• irionman 7 months ago

    emptycyb1
    Yeah yeah yeah, I'm the ignroant one and you're the master businessman, hahaha. How nice it must be to live in a post-fact bubble :D I guess in your world, the US economy is going down under Obama...


    Well it was my major, and given my current stance in life, I'd say it worked out pretty damn well. As for Obama and the economy, it wasn't going up that's for sure. More people actually left the job market. Meaning they just quit, stopped looking for jobs, went home etc... You won't believe that so go look it up.

    emptycyb1
    Now now boy, who is projecting? hahaha! Priceless... I wrote what I wrote, not what you think it meant in your paranoid mind.


    Projecting? I never said you were projecting, I said you were using inferred speech. I'm not hiding the fact that I think you're an idiot. You're just confirming my past statements.

    emptycyb1
    What? How does not selling nazi items in order to not face trouble with the french, german and Netherland markets alienate, the US and UK ones? You mean that the bulk of its customers would fight for the right of nazi afficionados enablers? Wow, that is funny.


    You keep thinking it's not being sold in order to avoid some kind of "trouble" with those countries. There is no "trouble" involved. The only issue would be for the buyer, and that's it. There is a huge niche market for NS material, and that includes the music and the memorabilia. Denying two major markets that niche is stupid. If the market is illegal in a country, you can easily code the website to make that material off limits for those users. OR, they could have used common sense and let the people who live in those countries follow their laws as they see fit.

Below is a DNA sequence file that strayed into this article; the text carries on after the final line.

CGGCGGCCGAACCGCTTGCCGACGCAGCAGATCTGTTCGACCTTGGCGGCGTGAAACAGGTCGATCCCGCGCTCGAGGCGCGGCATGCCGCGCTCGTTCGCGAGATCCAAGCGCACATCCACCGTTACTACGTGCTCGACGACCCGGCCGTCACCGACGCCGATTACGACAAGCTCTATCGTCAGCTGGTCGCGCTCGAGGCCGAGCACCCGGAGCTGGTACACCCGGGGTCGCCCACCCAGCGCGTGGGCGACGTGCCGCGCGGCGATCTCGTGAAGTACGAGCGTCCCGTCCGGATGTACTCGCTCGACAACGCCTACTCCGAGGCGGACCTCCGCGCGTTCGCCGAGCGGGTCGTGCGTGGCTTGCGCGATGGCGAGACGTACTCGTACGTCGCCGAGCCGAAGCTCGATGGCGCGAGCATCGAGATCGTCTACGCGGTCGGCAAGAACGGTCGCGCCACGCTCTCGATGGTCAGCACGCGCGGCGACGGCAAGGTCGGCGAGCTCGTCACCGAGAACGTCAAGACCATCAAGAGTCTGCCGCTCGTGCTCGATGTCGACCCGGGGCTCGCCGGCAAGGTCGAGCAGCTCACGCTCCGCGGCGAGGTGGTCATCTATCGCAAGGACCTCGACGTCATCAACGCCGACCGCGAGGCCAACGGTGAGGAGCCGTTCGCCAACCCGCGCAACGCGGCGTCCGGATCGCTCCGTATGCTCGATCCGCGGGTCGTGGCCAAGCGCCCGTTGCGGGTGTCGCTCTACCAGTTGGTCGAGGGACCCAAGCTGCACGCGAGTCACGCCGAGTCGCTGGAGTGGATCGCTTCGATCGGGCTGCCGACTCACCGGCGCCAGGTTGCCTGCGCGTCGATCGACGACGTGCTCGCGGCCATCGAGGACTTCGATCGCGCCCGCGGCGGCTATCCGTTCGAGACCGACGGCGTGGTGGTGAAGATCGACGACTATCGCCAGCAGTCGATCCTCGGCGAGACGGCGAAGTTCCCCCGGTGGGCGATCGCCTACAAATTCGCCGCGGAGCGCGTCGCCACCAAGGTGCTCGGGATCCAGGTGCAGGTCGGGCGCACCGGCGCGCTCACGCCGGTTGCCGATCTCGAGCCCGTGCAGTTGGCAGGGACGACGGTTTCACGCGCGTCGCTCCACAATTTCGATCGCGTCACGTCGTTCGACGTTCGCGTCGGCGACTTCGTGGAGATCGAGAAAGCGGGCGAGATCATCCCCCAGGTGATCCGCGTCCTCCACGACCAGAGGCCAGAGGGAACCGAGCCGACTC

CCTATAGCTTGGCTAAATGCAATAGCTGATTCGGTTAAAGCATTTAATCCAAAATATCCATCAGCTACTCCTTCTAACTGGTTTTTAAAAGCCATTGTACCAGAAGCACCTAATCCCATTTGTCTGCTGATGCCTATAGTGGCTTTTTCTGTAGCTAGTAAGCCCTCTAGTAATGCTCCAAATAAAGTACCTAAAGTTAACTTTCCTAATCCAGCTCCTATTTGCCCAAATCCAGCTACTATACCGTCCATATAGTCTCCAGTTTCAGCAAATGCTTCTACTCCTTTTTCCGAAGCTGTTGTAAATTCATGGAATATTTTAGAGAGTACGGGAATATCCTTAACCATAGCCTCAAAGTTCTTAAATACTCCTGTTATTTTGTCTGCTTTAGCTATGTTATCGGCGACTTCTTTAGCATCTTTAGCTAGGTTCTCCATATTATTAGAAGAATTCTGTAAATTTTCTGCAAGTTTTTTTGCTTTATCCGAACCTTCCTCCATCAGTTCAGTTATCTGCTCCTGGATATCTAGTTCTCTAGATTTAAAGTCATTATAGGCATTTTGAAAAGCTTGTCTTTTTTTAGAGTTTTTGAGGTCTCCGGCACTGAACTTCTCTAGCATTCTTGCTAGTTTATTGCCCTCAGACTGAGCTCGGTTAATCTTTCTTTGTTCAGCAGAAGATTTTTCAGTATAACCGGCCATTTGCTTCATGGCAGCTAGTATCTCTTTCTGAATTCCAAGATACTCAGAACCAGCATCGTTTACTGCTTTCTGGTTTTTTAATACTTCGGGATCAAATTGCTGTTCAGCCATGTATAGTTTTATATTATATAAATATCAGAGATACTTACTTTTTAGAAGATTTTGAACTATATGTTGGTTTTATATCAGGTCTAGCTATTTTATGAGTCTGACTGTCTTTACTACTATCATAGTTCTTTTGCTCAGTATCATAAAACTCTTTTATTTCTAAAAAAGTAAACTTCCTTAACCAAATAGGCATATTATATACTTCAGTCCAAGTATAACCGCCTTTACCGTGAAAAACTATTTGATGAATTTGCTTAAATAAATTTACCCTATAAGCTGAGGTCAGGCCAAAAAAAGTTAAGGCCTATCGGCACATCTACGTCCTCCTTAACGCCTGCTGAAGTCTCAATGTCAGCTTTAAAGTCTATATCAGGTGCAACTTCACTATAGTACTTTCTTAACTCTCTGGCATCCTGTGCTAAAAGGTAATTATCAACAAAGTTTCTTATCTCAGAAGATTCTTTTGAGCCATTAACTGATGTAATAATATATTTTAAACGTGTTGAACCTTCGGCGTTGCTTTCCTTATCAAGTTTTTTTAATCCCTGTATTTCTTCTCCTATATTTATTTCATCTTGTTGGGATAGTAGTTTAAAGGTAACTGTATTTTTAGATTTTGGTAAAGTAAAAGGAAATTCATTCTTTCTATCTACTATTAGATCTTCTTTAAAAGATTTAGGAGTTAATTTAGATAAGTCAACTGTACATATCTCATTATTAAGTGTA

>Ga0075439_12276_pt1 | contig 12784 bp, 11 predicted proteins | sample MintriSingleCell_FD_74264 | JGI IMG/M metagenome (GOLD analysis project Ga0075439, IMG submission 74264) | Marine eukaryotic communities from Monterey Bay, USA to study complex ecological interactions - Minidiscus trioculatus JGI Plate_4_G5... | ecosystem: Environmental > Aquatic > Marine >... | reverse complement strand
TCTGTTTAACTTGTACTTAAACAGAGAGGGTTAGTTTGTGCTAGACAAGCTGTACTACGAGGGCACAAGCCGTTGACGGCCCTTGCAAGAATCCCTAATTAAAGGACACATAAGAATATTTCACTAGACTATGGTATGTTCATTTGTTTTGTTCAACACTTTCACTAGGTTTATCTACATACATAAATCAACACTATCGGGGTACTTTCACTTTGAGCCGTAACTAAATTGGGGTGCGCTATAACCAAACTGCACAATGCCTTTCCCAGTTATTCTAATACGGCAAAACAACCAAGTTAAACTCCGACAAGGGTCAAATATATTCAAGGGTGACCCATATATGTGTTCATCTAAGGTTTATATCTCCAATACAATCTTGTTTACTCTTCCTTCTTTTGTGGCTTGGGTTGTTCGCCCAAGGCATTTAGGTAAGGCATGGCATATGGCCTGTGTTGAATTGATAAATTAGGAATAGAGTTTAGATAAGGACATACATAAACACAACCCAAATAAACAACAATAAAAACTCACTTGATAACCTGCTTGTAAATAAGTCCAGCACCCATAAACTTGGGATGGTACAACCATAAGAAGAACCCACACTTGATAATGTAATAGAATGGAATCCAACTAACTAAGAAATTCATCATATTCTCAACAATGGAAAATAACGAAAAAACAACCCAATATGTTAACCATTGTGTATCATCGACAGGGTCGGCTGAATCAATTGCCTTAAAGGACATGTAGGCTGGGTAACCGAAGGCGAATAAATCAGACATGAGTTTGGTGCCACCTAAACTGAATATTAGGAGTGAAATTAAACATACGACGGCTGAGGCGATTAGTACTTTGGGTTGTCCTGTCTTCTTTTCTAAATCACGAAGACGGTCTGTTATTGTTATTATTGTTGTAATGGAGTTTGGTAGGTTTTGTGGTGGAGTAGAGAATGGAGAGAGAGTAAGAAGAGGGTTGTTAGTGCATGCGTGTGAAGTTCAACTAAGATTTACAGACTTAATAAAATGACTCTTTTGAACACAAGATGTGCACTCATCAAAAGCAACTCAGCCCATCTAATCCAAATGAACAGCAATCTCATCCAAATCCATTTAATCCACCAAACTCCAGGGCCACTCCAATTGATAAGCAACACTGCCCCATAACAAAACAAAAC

emptycyb1
    Go check again your dictionnary, it is literrally defined by society. But I'm not surprised you have a custom definition of that as well. It's therefore no use discussing with you as you ignore basic rhetorics and rules of discussion when you keep answering to point I didn't make and ignore reality, done here, and activate the ignore user, you can keep spinning and deflecating in peace ;)


    Why don't you start checking your dictionary more? Your spelling errors are childlike, just like your views on business. However, to entertain the child here, Decency: behavior that conforms to accepted standards of morality or respectability. I see no mention of "society" in that definition. Go and ignore the topic, or myself, if you want. That will not change the fact that you are wrong.
  • JRyall 7 months ago

  • airports 7 months ago

    ...and who are " accepted standards" defined by?